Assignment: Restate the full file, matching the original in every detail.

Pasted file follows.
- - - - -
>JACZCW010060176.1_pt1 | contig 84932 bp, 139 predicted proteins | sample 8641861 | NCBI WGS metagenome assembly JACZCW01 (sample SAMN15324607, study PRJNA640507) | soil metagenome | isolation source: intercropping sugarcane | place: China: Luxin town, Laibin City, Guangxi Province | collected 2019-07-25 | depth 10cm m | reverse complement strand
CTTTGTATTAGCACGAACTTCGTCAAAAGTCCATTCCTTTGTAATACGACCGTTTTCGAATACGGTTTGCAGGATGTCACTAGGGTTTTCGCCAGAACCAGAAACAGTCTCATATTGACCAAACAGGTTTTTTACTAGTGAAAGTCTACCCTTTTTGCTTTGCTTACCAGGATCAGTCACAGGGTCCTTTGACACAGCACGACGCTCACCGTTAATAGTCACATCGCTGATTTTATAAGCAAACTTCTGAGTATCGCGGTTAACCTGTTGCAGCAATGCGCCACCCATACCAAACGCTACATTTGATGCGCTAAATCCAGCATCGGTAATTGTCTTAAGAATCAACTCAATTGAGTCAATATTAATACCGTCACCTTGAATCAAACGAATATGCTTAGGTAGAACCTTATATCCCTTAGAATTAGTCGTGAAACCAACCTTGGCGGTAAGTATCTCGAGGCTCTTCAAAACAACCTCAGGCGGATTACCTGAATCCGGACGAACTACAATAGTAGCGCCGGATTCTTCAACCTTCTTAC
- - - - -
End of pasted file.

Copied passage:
>JACZCW010060176.1_pt1 | contig 84932 bp, 139 predicted proteins | sample 8641861 | NCBI WGS metagenome assembly JACZCW01 (sample SAMN15324607, study PRJNA640507) | soil metagenome | isolation source: intercropping sugarcane | place: China: Luxin town, Laibin City, Guangxi Province | collected 2019-07-25 | depth 10cm m | reverse complement strand
CTTTGTATTAGCACGAACTTCGTCAAAAGTCCATTCCTTTGTAATACGACCGTTTTCGAATACGGTTTGCAGGATGTCACTAGGGTTTTCGCCAGAACCAGAAACAGTCTCATATTGACCAAACAGGTTTTTTACTAGTGAAAGTCTACCCTTTTTGCTTTGCTTACCAGGATCAGTCACAGGGTCCTTTGACACAGCACGACGCTCACCGTTAATAGTCACATCGCTGATTTTATAAGCAAACTTCTGAGTATCGCGGTTAACCTGTTGCAGCAATGCGCCACCCATACCAAACGCTACATTTGATGCGCTAAATCCAGCATCGGTAATTGTCTTAAGAATCAACTCAATTGAGTCAATATTAATACCGTCACCTTGAATCAAACGAATATGCTTAGGTAGAACCTTATATCCCTTAGAATTAGTCGTGAAACCAACCTTGGCGGTAAGTATCTCGAGGCTCTTCAAAACAACCTCAGGCGGATTACCTGAATCCGGACGAACTACAATAGTAGCGCCGGATTCTTCAACCTTCTTAC